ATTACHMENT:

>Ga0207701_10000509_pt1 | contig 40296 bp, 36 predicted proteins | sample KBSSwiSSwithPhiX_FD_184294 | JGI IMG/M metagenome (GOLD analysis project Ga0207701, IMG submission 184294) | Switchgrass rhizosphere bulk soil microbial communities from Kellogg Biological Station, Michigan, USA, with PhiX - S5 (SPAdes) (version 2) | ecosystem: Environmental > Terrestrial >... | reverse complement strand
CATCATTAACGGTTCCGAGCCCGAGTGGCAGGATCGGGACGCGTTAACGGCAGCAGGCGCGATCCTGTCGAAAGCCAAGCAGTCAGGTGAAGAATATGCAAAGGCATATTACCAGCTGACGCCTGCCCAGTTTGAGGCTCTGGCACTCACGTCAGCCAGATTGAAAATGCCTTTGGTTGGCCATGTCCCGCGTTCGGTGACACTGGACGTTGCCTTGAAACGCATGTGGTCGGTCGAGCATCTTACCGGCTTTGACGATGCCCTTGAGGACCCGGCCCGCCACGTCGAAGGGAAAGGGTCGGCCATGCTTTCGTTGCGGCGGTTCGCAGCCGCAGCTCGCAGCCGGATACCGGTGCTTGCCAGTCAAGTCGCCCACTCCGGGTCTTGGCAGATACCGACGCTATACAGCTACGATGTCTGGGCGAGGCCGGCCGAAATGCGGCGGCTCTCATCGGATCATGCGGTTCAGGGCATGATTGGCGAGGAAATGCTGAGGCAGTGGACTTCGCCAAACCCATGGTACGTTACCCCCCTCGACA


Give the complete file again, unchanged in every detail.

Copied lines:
>Ga0207701_10000509_pt1 | contig 40296 bp, 36 predicted proteins | sample KBSSwiSSwithPhiX_FD_184294 | JGI IMG/M metagenome (GOLD analysis project Ga0207701, IMG submission 184294) | Switchgrass rhizosphere bulk soil microbial communities from Kellogg Biological Station, Michigan, USA, with PhiX - S5 (SPAdes) (version 2) | ecosystem: Environmental > Terrestrial >... | reverse complement strand
CATCATTAACGGTTCCGAGCCCGAGTGGCAGGATCGGGACGCGTTAACGGCAGCAGGCGCGATCCTGTCGAAAGCCAAGCAGTCAGGTGAAGAATATGCAAAGGCATATTACCAGCTGACGCCTGCCCAGTTTGAGGCTCTGGCACTCACGTCAGCCAGATTGAAAATGCCTTTGGTTGGCCATGTCCCGCGTTCGGTGACACTGGACGTTGCCTTGAAACGCATGTGGTCGGTCGAGCATCTTACCGGCTTTGACGATGCCCTTGAGGACCCGGCCCGCCACGTCGAAGGGAAAGGGTCGGCCATGCTTTCGTTGCGGCGGTTCGCAGCCGCAGCTCGCAGCCGGATACCGGTGCTTGCCAGTCAAGTCGCCCACTCCGGGTCTTGGCAGATACCGACGCTATACAGCTACGATGTCTGGGCGAGGCCGGCCGAAATGCGGCGGCTCTCATCGGATCATGCGGTTCAGGGCATGATTGGCGAGGAAATGCTGAGGCAGTGGACTTCGCCAAACCCATGGTACGTTACCCCCCTCGACA